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Cost of Unspent Capital Budget

A unique trend has emerged in Nepal over the last ten years or so whereby the success of a Finance Minister is measured by the amount of revenue generated by the state during his/her term rather than the soundness and impact of his/her policies. And interestingly, Nepal government has been able to generate higher and higher revenues with every passing year. But has the increased revenue been able to deliver real growth, or greater achievements in development indicators for Nepal? Not quite! And this is where another attribute of Nepal government comes into the scene—greater revenue collection but consistently low capital spending.

* Source: Financial Comptroller General Office & Nepal Rastra Bank

Fiscal year Percentage Capital Expenditure (CE) budget in total budget Actual capital expenditure (% of allocated budget for CE) 9-month spending (% of allocated CE Budget)
2016/17

30

23.75

2015/16

26

56.30

15.5

2014/15

18.9

76.09

17.5

2013/14

16.45

78.37

26.9

2012/13

16.33

82.56

* Source: Ministry of Finance & Nepal Rastra Bank

As can be seen above, the Government of Nepal (GoN) has been boosting revenue collection every year. Likewise, provision for capital expenditure—which is seen as the backbone of economic development—has also been growing. These ever-increasing revenue targets (and actual collection beyond the targets) are not necessarily problems in themselves; however, the fact that government consistently fails to employ these resources to development activities is definitely one.

With reference to this year’s data, only 31 percent of the total capital expenditure has been injected in the economy as we approach the end of tenth month of this fiscal year. Weaker spending capability pushes the deadline of the governmental projects and also increases the cost of the projects. The mega-projects like Pokhara Int’l Airport, Postal “Hulaki” highway, Melamchi drinking water project, ‘Madhya Pahadi Lokmarg’ and other national priority projects have been affected by weaker spending ability. Piles of billions of rupees worth of unspent capital expenditure prove that government is achieving its targets only in papers. And these sorts of failures only create bottlenecks for greater economic growth.

A question then arises—why does the government collect larger revenue every year despite being unable to utilize it fully? One possible reason is that politicians can easily promise growing revenues towards new welfare programs. Welfare programs are useful tools to become more popular among voters, and these programs can be implemented in quick span of time unlike infrastructure development.  In 2016/17, the GoN doubled allowances for old age, disable, single woman and endangered communities programmes. While there is no questioning intended benefits of these programs for genuine beneficiaries, it is also equally true that these are tools of vote-bank securing at the cost of other development activities that could create greater wealth in the economy. What is ominous about these programmes is that these are irreversible, for any politician who wishes to undo these programs will be committing a political suicide—they will become unpopular among voters. And obviously, these expenses need to increase over time.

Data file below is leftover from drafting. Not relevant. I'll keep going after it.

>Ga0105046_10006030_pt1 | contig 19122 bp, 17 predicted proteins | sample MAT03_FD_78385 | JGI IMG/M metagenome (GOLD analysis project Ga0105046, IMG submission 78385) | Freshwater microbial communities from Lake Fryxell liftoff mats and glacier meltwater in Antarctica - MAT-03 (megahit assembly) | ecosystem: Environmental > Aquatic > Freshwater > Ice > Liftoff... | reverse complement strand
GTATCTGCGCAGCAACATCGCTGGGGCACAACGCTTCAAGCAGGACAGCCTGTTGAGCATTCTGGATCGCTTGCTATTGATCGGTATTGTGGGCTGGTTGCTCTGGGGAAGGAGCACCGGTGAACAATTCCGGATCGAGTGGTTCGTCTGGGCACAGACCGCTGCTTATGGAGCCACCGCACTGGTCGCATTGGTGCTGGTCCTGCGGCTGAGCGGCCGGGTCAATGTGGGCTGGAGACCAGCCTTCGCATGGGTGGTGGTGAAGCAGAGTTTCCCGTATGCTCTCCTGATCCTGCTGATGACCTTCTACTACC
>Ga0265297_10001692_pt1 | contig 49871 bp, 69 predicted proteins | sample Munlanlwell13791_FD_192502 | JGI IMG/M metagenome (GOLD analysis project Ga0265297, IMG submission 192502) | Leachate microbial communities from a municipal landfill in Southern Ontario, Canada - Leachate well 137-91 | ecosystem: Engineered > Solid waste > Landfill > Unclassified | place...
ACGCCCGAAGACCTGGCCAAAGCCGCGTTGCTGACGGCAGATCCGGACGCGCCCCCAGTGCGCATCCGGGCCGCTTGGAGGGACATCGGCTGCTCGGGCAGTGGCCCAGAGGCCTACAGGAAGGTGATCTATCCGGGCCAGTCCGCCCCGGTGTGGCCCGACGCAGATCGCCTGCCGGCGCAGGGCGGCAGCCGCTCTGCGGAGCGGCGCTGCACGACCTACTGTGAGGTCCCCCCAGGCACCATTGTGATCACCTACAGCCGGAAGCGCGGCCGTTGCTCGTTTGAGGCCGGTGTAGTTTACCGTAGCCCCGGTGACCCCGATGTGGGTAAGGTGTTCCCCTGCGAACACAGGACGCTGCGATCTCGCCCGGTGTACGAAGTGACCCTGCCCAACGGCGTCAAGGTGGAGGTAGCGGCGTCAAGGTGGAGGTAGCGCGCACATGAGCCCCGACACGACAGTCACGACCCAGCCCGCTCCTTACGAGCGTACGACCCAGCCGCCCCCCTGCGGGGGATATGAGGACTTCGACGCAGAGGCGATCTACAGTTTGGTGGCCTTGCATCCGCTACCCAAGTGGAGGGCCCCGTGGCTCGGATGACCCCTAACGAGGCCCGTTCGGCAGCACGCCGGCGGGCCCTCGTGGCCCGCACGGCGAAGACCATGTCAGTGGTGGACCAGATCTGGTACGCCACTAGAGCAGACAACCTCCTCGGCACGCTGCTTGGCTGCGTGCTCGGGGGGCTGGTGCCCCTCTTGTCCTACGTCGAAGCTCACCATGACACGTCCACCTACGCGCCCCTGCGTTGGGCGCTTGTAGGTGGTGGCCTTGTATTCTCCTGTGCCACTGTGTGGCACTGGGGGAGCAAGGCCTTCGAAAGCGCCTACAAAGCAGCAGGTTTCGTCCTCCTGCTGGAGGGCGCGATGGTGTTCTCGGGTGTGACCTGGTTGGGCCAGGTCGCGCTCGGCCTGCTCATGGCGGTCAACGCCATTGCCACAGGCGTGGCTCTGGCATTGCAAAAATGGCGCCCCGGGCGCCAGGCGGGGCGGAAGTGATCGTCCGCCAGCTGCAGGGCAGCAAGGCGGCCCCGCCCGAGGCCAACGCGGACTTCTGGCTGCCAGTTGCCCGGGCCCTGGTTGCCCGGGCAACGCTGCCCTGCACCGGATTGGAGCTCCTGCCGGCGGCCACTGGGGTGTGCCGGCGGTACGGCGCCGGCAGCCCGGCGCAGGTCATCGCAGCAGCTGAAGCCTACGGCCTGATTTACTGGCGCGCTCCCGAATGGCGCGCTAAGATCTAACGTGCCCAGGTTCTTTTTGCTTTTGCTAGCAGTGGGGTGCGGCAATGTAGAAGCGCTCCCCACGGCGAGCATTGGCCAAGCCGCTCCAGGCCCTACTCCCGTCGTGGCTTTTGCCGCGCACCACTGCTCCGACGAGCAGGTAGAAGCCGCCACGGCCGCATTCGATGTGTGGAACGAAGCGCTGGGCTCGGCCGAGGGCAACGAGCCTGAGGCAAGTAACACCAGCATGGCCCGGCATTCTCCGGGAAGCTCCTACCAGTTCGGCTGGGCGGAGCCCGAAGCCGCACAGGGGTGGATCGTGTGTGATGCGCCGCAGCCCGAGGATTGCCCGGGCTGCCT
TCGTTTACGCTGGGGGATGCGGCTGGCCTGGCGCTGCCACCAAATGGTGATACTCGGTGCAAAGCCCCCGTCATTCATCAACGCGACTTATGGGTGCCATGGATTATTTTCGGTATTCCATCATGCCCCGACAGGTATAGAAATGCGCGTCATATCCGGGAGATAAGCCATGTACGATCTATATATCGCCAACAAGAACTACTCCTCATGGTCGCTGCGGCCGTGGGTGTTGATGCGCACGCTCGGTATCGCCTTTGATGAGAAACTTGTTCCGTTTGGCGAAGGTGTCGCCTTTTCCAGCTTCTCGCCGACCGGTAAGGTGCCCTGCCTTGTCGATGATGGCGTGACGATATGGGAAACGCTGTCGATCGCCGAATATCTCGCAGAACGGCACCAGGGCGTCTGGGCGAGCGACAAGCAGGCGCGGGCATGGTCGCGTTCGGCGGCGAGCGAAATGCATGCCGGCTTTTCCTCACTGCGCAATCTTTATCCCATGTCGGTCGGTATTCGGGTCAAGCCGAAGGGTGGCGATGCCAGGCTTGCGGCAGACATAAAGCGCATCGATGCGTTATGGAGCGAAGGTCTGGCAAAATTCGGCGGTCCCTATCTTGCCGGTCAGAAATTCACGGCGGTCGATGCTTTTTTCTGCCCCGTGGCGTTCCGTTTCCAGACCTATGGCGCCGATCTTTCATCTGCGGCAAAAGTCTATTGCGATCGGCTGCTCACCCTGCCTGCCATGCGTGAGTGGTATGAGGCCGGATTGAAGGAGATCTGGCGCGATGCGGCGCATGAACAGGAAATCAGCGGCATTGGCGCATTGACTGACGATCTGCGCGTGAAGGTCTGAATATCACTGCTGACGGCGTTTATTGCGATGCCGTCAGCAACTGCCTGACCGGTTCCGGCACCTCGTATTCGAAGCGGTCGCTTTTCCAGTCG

On the other hand, every penny unspent by the government compromises the ability of economy to flourish. The frozen budget which is collected from taxpayers, if had not been collected in the first place, those funds would still be in the hands of private individuals. These private individuals could have consumed, invested or even saved this money at financial institutions. For entrepreneurs and credit seekers, this would mean greater availability of funds. All these could contribute towards wealth creation inside the economy. This is the alternative way by which the economy could have grown—leading to more new entrepreneurs, more jobs in the economy, and higher production of goods and services by the private sector. Unfortunately, some of these possibilities have been largely compromised in our country.

Therefore, what could be better for the economy is that every year, as our budget-making process begins, the government factor these other things that get compromised as the government looks to grow bigger (and create new welfare programs). There is a private sector in the economy, and every time the government grows, it shrinks the space for private sector as well. If the government is inefficient at utilising resources, then it should re-think exercising control over greater resources every year.

 

Ashish Thapa

About Ashish Thapa

Ashish is working as a researcher at Samriddhi Foundation.

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